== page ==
저작권자 © Korea IT Times 무단전재 및 재배포 금지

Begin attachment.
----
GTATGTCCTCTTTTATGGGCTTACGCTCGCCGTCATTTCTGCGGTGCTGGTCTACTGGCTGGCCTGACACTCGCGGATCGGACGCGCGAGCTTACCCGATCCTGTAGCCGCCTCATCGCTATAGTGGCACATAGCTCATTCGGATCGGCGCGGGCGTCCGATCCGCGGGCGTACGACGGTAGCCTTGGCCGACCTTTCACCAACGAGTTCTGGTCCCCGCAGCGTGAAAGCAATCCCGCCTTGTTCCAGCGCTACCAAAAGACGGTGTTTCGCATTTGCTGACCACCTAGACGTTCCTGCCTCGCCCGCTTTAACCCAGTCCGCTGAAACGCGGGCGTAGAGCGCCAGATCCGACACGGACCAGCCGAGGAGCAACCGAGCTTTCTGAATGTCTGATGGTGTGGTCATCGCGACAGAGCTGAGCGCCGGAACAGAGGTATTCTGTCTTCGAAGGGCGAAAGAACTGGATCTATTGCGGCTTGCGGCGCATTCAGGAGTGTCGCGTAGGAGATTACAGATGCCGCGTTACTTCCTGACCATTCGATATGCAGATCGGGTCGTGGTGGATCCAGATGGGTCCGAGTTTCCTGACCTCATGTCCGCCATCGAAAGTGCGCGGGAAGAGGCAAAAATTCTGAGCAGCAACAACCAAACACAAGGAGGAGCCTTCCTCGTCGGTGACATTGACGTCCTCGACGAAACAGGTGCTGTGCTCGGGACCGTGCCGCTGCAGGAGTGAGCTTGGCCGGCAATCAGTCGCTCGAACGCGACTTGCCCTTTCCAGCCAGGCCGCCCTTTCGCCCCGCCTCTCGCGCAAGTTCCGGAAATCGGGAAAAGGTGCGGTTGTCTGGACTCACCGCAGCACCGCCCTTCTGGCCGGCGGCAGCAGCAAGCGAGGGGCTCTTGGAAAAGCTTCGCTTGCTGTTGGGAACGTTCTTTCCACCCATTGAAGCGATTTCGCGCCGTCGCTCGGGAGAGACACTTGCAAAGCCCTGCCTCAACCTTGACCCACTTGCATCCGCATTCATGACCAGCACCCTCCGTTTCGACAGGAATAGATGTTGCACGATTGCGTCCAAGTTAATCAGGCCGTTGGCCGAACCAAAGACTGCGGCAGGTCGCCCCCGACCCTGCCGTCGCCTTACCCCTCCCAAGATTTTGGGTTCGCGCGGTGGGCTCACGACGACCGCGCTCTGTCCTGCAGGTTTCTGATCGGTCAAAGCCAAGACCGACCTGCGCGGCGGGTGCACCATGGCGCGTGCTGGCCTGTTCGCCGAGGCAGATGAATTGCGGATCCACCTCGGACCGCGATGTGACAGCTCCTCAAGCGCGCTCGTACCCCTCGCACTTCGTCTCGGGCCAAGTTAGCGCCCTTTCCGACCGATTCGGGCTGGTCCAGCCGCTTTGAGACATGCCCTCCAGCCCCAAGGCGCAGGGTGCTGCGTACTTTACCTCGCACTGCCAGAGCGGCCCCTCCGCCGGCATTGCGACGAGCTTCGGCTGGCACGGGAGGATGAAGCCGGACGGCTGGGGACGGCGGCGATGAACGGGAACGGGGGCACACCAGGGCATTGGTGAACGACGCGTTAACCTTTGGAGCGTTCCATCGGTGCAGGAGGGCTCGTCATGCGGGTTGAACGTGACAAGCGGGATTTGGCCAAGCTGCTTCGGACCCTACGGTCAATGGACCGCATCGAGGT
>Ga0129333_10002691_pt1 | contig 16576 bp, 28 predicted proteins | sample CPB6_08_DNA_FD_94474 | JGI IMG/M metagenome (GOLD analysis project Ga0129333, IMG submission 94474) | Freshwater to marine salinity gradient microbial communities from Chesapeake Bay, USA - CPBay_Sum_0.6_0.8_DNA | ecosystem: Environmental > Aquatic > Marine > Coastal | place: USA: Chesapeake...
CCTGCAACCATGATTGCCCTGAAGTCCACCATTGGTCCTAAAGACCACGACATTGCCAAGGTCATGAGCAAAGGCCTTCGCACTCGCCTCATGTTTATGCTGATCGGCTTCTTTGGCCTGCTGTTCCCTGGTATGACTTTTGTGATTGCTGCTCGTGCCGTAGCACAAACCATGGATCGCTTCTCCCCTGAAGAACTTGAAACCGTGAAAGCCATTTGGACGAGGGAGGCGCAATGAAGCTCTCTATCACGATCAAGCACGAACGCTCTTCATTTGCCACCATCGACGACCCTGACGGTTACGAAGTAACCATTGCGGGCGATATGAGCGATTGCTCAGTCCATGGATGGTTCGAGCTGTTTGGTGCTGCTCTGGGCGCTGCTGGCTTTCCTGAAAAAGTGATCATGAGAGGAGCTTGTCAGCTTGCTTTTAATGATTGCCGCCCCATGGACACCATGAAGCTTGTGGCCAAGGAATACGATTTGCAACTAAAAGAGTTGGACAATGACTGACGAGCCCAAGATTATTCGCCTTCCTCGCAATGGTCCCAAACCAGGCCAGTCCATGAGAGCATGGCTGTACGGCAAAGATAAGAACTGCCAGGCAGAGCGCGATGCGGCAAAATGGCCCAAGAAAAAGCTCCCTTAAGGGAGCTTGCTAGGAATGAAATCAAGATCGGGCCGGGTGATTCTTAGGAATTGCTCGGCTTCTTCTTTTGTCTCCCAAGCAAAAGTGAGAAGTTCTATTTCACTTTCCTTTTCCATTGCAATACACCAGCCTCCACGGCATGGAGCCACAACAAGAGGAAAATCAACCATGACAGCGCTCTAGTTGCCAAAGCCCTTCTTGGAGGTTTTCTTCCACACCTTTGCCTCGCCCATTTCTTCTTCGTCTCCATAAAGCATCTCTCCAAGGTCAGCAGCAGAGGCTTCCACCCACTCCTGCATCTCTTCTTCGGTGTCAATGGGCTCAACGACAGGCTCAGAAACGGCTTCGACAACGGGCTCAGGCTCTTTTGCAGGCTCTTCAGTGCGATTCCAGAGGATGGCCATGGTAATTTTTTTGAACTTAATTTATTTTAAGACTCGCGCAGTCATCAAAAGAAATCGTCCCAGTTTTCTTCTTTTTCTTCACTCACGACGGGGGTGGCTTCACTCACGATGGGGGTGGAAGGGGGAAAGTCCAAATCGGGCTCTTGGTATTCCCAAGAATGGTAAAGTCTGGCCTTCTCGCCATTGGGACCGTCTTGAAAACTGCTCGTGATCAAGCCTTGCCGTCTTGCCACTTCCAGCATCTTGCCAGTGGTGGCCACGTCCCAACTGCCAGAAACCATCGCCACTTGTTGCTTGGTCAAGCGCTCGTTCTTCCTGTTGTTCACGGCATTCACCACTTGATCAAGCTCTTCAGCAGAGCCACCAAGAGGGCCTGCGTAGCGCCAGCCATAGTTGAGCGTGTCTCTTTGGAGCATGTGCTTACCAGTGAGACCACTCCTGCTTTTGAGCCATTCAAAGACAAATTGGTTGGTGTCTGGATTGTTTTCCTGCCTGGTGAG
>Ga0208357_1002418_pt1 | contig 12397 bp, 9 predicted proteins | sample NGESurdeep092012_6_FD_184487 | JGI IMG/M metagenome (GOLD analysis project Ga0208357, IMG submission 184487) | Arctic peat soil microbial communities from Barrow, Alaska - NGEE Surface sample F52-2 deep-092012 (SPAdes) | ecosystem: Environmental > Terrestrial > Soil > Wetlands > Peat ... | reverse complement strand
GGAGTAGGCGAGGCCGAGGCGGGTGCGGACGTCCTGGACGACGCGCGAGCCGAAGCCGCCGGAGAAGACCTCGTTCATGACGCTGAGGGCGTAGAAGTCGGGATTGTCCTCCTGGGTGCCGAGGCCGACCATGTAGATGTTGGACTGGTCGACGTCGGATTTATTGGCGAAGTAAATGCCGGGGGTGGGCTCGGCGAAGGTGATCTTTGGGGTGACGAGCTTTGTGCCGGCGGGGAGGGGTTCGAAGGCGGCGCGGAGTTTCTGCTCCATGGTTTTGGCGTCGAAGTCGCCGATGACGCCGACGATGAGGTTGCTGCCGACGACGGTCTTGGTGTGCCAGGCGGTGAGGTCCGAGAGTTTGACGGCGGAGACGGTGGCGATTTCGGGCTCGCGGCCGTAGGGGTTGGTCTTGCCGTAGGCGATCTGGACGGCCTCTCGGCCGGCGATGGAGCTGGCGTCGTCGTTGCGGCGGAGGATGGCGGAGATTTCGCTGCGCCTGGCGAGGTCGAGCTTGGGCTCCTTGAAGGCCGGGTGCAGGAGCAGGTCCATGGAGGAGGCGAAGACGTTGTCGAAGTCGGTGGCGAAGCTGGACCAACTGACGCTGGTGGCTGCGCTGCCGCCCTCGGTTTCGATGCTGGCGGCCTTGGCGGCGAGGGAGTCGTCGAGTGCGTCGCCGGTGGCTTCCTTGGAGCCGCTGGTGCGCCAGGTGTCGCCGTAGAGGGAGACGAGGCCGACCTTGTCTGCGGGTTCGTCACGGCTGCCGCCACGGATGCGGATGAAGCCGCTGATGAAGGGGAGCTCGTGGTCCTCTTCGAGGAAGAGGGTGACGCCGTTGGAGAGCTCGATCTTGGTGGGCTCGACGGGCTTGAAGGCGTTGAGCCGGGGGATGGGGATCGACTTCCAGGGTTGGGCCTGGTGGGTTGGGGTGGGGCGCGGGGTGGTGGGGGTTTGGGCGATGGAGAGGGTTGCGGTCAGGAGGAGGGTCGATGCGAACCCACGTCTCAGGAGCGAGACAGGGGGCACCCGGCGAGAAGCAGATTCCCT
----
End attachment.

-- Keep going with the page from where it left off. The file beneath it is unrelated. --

Korea's biggest social networking Web site, Cyworld, recently took the industry by surprise by announcing its decision to launch its service in the U.S. market, starting with a public beta version, after some major U.S.-specific customization. It plans to go into head-to-head competition with a similar American version, called MySpace The service, owned by SK Telecom, Korea's biggest telecom firm, has about 18 million Korean members, or more than one-third of the country's entire population. About 90 percent of all Koreans in there 20s have reportedly signed up to Cyworld, more than penetration in the United States. Cyworld's revenue in Korea comes mainly from the sale of virtual items worth nearly $300,000 a day, or more than $7 per user per year. By comparison, ad-heavy MySpace makes an estimated $2.17 per user per year. This year Cyworld expects to contribute $140 million in sales, with virtual items accounting for 70 percent. SK plans to invest about $10 million into the U.S. launch, and Cyworld hopes to attract 2 million American members by the end of next year. Although the store will open with more than 5,000 virtual items for sale, Henry Chon, who is the CEO of Cyworld USA expects to make more money in the United States from advertising than from the sale of virtual money. Essentially, how Cyworld works is that each user has a "mini-hompy" - a pixelled room that can be decorated with furniture, wallpaper and other items. All these items must be paid for in Cyworld's virtual currency, dotori (Korean for "acorn"). Users can buy virtual currency using their cellphones, or purchase vouchers in real-world shops. It comes as no surprise that this has been very profitable for Cyworld. Business Week reported in September last year that Cyworld was making "$12.5 million on sales of $110.4 million". Judging by the information on the site, Cyworld U.S. will be virtually the same as the original Cyworld, but even though Korea's "mini-hompy" has become a "mini-room," the premise remains the same. And while MySpace allows users to integrate external services into their pages, Cyworld is a closed platform that charges for most additional items. But it may prove more successful than the U.S. networks in one crucial aspect: profitability. Monetizing social networks is a tough challenge, and the internal economy may be a real bonus for Cyworld. What's more, by targeting the youngest possible demographic, Cyworld has a good excuse to keep the system closed. CyWorld's parent company SK Communications has reportedly set up a 30-person office in San Francisco, spent around $10 million on launching the U.S. version and pledges to spend whatever it takes to be successful in the new market. Still to come are a mobile play and music sales through CyWorld. The company already has localized versions in Japan, China and Taiwan. Localization for many other parts of the globe is said to be in the works, and even if it does not succeed in achieving dominance of the United States, it will be valuable experience in a highly sophisticated market. It remains to be seen whether CyWorld can translate its success in one country elsewhere, especially to a massive market like the United States. Whatever, the outcome, it will be an excellent test case concerning the challenges of localization in the social networking space. Moreover, it is very encouraging to see a Korean software company spreading its wings globally.